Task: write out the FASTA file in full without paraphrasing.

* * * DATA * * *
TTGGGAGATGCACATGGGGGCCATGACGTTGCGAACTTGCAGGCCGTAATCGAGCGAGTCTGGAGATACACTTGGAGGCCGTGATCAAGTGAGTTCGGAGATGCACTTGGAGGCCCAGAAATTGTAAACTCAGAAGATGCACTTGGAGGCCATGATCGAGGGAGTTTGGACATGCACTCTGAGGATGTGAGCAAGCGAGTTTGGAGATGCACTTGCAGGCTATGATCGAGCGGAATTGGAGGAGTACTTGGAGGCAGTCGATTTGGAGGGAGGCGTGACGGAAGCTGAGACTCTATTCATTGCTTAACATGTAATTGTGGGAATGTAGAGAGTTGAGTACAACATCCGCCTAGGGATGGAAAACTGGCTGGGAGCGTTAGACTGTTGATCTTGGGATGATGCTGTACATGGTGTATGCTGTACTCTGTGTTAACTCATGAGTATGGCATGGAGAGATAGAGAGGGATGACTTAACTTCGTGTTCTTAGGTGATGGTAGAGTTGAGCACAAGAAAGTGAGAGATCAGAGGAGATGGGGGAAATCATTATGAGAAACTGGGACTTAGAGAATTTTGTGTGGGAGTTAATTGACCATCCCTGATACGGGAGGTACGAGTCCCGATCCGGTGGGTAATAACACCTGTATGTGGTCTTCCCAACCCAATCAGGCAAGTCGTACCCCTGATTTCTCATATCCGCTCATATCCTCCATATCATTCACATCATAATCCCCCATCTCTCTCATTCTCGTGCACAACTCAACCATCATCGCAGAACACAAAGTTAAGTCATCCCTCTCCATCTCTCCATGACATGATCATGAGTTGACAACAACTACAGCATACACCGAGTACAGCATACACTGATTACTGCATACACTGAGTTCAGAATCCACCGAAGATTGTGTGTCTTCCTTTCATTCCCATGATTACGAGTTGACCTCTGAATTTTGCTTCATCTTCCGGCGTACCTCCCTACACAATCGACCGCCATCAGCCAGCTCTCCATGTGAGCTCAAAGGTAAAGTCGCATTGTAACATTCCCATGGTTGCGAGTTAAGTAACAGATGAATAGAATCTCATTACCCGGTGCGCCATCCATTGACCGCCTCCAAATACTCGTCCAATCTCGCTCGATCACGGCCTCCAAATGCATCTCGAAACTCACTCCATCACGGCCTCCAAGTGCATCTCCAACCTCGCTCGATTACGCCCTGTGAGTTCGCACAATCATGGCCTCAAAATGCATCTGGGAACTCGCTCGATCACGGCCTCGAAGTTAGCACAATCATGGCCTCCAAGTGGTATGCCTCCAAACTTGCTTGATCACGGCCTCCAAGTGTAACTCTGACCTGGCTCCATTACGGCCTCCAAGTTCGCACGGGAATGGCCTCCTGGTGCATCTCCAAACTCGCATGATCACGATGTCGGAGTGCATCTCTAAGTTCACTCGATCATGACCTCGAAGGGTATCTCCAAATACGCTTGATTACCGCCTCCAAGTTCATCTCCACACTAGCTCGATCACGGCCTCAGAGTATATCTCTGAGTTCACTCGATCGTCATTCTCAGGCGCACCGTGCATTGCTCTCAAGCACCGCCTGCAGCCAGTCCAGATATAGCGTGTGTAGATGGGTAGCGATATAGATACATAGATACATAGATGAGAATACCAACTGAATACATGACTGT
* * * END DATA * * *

TTGGGAGATGCACATGGGGGCCATGACGTTGCGAACTTGCAGGCCGTAATCGAGCGAGTCTGGAGATACACTTGGAGGCCGTGATCAAGTGAGTTCGGAGATGCACTTGGAGGCCCAGAAATTGTAAACTCAGAAGATGCACTTGGAGGCCATGATCGAGGGAGTTTGGACATGCACTCTGAGGATGTGAGCAAGCGAGTTTGGAGATGCACTTGCAGGCTATGATCGAGCGGAATTGGAGGAGTACTTGGAGGCAGTCGATTTGGAGGGAGGCGTGACGGAAGCTGAGACTCTATTCATTGCTTAACATGTAATTGTGGGAATGTAGAGAGTTGAGTACAACATCCGCCTAGGGATGGAAAACTGGCTGGGAGCGTTAGACTGTTGATCTTGGGATGATGCTGTACATGGTGTATGCTGTACTCTGTGTTAACTCATGAGTATGGCATGGAGAGATAGAGAGGGATGACTTAACTTCGTGTTCTTAGGTGATGGTAGAGTTGAGCACAAGAAAGTGAGAGATCAGAGGAGATGGGGGAAATCATTATGAGAAACTGGGACTTAGAGAATTTTGTGTGGGAGTTAATTGACCATCCCTGATACGGGAGGTACGAGTCCCGATCCGGTGGGTAATAACACCTGTATGTGGTCTTCCCAACCCAATCAGGCAAGTCGTACCCCTGATTTCTCATATCCGCTCATATCCTCCATATCATTCACATCATAATCCCCCATCTCTCTCATTCTCGTGCACAACTCAACCATCATCGCAGAACACAAAGTTAAGTCATCCCTCTCCATCTCTCCATGACATGATCATGAGTTGACAACAACTACAGCATACACCGAGTACAGCATACACTGATTACTGCATACACTGAGTTCAGAATCCACCGAAGATTGTGTGTCTTCCTTTCATTCCCATGATTACGAGTTGACCTCTGAATTTTGCTTCATCTTCCGGCGTACCTCCCTACACAATCGACCGCCATCAGCCAGCTCTCCATGTGAGCTCAAAGGTAAAGTCGCATTGTAACATTCCCATGGTTGCGAGTTAAGTAACAGATGAATAGAATCTCATTACCCGGTGCGCCATCCATTGACCGCCTCCAAATACTCGTCCAATCTCGCTCGATCACGGCCTCCAAATGCATCTCGAAACTCACTCCATCACGGCCTCCAAGTGCATCTCCAACCTCGCTCGATTACGCCCTGTGAGTTCGCACAATCATGGCCTCAAAATGCATCTGGGAACTCGCTCGATCACGGCCTCGAAGTTAGCACAATCATGGCCTCCAAGTGGTATGCCTCCAAACTTGCTTGATCACGGCCTCCAAGTGTAACTCTGACCTGGCTCCATTACGGCCTCCAAGTTCGCACGGGAATGGCCTCCTGGTGCATCTCCAAACTCGCATGATCACGATGTCGGAGTGCATCTCTAAGTTCACTCGATCATGACCTCGAAGGGTATCTCCAAATACGCTTGATTACCGCCTCCAAGTTCATCTCCACACTAGCTCGATCACGGCCTCAGAGTATATCTCTGAGTTCACTCGATCGTCATTCTCAGGCGCACCGTGCATTGCTCTCAAGCACCGCCTGCAGCCAGTCCAGATATAGCGTGTGTAGATGGGTAGCGATATAGATACATAGATACATAGATGAGAATACCAACTGAATACATGACTGT